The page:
good all I can here, I shall do very well. At any 
rate, here is the place where God has put me, and 
here I stay till He bids me hence. 

Mr. Edward Everett I shall have to put on the 
shelf with the Connecticut saints. Y'ou grow rabid 
at the mere flutter of his mantle. But your insinua- 
tions against Whittier pass by me as the idle wind ! 


Don't you see that what might be fulsome in Bos- 
ton might be magnanimous in Amesbury? Whittier 
knows nothing of all you say against E. E. He has 
probably seen him only as I have seen him "a 
rose of Academe." He has stood up against him all 
his life till the last four years with a bravery un- 
daunted. But now, standing on the grave of his 
fallen foe, he generously forgets all his evil, so far as 
possible, or merges it in the purer glow of the sunset 

By the way, I gave one of your portraits to my 
Minnesota sister to take home with her. She desired 
me to say that she had taken a great deal of pleasure 
in your letters this winter, and expected to take a 
good deal more in looking at your picture in her 
Western home. They have "Future Life," so that 
they feel tolerably well acquainted with you. They 
left for Minnesota a week ago Saturday. I went to 
Boston with them, and we went to see and hear the 
Great Organ, which really seems to me more grand 
every time I hear it. Such tempests of sound, and 
such tender little thrills of melody. 

I don't think I was made for an editor. I should 
lose more by failure than I should gain by success, 
and success I could not compass. The undertaking 
would be too difficult, and my reputation now is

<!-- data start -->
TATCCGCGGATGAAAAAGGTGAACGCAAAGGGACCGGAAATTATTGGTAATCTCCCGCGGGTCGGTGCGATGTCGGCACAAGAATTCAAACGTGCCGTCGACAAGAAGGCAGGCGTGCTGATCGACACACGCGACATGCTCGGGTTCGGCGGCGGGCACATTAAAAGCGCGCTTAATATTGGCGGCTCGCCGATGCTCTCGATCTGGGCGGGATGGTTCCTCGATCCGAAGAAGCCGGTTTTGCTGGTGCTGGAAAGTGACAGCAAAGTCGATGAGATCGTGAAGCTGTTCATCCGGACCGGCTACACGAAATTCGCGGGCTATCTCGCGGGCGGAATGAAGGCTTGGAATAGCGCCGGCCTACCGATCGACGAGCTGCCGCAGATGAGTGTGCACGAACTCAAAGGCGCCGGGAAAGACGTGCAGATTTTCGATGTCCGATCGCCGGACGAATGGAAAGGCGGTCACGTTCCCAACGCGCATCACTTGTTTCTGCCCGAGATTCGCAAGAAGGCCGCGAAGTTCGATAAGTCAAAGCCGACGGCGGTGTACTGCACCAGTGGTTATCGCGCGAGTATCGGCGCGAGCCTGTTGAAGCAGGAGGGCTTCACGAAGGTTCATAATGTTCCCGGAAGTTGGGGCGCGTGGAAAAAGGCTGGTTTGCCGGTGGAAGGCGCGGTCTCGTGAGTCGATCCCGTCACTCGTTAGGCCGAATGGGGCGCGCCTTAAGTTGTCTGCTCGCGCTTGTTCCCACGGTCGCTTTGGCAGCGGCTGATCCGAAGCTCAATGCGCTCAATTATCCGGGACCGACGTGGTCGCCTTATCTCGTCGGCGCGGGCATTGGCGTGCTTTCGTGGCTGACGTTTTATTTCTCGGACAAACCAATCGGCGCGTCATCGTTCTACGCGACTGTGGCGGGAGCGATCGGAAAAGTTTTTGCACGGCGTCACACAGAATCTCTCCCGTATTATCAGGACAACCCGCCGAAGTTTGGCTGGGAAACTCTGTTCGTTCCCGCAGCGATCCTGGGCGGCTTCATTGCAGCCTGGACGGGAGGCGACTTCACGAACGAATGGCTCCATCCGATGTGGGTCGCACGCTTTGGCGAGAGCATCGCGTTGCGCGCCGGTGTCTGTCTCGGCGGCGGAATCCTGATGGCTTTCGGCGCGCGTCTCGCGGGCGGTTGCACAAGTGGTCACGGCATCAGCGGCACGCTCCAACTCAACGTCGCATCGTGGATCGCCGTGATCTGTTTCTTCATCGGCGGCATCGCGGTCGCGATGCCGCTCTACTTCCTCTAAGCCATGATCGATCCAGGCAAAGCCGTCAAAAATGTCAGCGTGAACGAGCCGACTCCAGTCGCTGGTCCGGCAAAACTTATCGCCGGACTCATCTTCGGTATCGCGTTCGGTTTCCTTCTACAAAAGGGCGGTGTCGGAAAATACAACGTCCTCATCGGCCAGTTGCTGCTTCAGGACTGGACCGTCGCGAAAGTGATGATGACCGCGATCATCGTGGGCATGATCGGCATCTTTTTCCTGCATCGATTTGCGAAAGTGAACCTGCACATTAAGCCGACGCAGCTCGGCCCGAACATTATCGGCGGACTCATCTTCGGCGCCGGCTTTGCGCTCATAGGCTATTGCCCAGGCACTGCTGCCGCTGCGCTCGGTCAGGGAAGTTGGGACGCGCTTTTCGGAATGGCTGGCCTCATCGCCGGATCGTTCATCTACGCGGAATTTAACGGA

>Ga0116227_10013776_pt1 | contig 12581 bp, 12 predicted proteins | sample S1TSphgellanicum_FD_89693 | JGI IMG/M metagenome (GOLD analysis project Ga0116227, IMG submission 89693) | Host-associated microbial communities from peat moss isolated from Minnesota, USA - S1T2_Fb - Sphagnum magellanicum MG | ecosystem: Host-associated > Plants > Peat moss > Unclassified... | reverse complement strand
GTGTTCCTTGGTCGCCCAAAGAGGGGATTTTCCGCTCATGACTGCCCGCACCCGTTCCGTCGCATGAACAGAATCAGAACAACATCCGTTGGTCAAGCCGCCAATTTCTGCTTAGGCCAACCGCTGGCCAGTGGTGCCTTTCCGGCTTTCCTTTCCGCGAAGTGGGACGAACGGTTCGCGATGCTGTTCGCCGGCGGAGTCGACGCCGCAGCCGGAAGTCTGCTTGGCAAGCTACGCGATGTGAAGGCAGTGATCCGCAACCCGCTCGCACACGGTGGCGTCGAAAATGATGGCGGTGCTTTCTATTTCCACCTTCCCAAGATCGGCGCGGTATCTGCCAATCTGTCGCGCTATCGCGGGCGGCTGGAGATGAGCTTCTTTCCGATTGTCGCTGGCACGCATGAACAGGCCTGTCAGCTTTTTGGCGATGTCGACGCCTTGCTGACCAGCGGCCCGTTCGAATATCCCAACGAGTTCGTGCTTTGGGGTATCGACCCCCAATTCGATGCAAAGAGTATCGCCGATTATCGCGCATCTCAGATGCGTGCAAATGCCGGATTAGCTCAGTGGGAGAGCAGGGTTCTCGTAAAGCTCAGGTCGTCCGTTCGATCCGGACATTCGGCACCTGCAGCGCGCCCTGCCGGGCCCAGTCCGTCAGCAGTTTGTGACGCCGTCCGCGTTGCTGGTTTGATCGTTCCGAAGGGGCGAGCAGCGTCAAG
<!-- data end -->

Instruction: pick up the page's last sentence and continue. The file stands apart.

ahead of my deserts. One of my unknown admirers 
sent me an elegant picture the other day, elegant and 
beautiful and nicely framed. I have " lots " of 
books sent me, and I am as busy as a bee from 
morning to night, week in and week out, and the 
summer is coming, and the blue-birds and robins 
have been here a week, and the grass is already 
growing green on our bank, and altogether it is going 


to be very nice when it grows a little warmer, and I 
get well of my cold. Good-by. 

[To Judge French.] 

March 27. 

If I ever see your sister H. I am going to have one 
talk about you. She is a bright woman, and she 
knows you, and is not your wife ; three things not 
often combined, yet all three necessary to a satisfac- 
tory talk, such as I propose to myself. I don't know 
whether I should like to be "a little, young, pretty 
girl always," or not. I should have to try it first to 
see, and I don't know what you mean by going off 
into such a series of fireworks about me. If I say 
the least little innocent thing, such as anybody might 
utter without thinking, why up you fly in a shower of